+% are allowed; in computer science programming, many strings
% are called variables, in the sense that they may represent
% variable data; but computer programs are not mathematics,
% rather they are a special language that tells the computer
@@ 291,11 +289,11 @@
% one that represents math. Unfortunately some acronyms have
% gained strong popularity and wide usage, but they are
% forbidden by the ISO rules; example: \emph{CMRR} is often
% used to mean ``common mode rejection ratio'', but this is
+% used to mean “common mode rejection ratio”, but this is
% an improper usage of mathematics. Obviously this rule
% must be applied by the user, because \LaTeX\ is a
% typesetting language and does not understand the real
% meaning of what it typesets.
+% meaning of what it is being typeset.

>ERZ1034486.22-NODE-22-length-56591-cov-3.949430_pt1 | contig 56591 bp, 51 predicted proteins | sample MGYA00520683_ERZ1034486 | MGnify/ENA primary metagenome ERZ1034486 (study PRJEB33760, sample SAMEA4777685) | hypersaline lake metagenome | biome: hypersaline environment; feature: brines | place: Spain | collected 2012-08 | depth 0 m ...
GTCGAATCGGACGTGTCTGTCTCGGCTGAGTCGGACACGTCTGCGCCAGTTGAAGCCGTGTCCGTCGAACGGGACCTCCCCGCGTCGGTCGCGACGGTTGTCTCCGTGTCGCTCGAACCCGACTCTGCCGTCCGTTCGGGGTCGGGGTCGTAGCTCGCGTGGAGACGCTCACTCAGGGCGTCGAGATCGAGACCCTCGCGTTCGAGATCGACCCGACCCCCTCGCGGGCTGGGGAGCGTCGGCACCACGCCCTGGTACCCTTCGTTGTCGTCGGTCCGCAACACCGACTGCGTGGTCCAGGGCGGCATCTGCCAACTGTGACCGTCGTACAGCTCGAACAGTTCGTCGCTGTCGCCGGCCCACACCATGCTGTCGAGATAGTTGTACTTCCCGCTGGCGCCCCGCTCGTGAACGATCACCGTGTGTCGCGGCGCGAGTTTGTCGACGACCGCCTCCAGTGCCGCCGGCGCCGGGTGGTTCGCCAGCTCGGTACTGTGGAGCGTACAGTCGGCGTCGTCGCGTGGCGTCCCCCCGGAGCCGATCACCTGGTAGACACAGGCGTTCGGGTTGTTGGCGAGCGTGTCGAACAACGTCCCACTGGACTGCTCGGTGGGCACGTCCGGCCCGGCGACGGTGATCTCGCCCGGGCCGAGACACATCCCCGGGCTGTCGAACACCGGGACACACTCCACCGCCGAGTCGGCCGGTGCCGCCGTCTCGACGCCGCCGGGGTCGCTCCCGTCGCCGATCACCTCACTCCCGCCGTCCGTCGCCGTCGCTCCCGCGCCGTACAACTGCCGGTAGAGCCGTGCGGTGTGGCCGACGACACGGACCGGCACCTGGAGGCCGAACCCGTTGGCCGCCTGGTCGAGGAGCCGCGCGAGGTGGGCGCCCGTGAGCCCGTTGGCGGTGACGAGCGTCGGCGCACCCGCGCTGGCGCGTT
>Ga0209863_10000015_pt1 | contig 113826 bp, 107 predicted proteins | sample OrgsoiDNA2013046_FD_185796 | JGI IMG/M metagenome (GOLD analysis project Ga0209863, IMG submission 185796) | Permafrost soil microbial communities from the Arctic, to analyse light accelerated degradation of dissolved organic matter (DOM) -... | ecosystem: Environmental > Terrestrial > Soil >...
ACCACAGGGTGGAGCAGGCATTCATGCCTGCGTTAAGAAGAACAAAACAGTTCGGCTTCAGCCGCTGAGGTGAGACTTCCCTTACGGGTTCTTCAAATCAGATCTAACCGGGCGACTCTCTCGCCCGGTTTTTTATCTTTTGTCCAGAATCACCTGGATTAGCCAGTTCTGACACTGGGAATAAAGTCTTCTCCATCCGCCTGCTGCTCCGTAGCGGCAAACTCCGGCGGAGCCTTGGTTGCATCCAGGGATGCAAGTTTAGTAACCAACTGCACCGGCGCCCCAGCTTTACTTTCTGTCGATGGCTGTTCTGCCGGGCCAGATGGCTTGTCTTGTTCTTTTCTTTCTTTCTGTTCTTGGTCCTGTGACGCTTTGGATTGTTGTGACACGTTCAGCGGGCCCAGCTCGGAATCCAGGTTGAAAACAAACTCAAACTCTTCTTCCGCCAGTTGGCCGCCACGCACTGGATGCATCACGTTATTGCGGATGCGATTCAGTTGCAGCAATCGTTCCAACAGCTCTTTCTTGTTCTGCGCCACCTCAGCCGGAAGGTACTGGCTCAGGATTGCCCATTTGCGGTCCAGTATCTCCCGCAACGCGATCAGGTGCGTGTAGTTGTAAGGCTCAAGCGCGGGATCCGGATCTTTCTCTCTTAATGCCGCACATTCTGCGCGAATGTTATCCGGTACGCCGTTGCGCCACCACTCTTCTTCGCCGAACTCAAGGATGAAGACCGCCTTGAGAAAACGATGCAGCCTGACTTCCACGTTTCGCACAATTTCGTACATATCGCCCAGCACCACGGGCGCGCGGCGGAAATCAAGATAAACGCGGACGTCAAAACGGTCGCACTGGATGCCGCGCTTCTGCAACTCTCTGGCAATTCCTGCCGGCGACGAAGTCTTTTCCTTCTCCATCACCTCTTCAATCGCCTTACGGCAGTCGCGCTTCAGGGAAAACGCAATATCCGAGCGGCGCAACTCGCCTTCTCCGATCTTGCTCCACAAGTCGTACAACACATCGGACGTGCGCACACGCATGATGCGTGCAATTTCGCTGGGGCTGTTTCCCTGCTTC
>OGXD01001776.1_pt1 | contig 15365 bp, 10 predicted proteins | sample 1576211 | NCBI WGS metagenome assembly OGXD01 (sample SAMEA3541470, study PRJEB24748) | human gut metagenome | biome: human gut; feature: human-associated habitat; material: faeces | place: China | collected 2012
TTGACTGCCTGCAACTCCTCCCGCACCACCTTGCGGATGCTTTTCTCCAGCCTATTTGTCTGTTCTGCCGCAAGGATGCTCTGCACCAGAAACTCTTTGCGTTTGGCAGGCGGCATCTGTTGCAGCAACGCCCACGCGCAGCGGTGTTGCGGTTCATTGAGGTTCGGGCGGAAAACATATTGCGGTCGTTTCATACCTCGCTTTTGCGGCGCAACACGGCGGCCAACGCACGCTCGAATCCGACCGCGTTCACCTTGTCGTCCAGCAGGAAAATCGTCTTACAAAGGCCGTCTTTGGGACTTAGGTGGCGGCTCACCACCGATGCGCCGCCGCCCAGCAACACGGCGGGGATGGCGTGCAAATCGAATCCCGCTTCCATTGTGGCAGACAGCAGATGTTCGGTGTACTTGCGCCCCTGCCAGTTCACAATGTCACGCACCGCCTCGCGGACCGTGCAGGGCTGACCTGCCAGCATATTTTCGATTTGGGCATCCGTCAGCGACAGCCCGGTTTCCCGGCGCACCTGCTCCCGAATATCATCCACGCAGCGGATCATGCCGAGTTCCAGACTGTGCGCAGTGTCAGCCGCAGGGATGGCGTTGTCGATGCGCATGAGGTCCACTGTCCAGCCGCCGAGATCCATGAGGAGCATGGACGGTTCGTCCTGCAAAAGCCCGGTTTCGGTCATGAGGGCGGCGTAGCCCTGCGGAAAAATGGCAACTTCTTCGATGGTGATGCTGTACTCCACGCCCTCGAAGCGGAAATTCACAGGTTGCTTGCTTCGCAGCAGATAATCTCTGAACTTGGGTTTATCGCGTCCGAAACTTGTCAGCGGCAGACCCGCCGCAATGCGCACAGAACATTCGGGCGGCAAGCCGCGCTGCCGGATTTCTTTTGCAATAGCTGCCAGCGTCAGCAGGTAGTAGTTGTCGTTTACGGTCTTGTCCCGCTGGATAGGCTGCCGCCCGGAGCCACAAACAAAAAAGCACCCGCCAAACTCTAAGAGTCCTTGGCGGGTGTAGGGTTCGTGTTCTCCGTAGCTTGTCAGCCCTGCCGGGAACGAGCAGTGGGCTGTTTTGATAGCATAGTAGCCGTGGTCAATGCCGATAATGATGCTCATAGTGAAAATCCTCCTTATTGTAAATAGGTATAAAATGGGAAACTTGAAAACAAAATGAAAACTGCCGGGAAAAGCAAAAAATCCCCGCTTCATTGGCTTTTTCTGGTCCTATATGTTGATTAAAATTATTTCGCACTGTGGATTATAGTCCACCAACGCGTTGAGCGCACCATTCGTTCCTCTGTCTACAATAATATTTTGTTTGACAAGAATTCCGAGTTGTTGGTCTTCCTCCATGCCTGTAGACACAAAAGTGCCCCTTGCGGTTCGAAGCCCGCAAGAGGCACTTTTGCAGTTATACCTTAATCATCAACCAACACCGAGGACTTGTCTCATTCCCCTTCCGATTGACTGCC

% \item
% All quantity symbols must be set in italics, slanted type
% is allowed, but serifed italics should be preferred unless
@@ 304,7 +302,7 @@
% with the physical quantity $d$; the Napier number ‘e’ must be
% set in upright font to avoid confusion with the elementary
% electric charge $e$; the imaginary unit j in electrical
% engineering, (i in other applied sciences) must be set in
+% engineering, (i in other applied sciences) must be set in
% upright font in order to avoid confusion with the electric
% current density $j$ or the electric current $i$; more
% difficult: the transcendental number $\ISOpi=3.14159\dots$
@@ 321,7 +319,7 @@
% subscript $i$ is a variable because it represents the $i$th
% element in a sequence, such as $V_0, V_1, V_2, \dots$; on
% the opposite $V_{\mathrm{i}}$ the subscript is an apposition
% because `i' means, say, ‘input’.
+% because ‘i’ may mean, say, ‘input’.
% \item
% Upright bold roman or black board bold symbols represent sets.
% \item
@@ 330,9 +328,9 @@
% treated as any other matrix; in general multirow and multicolumn
% matrices are typeset with uppercase letters, while lowercase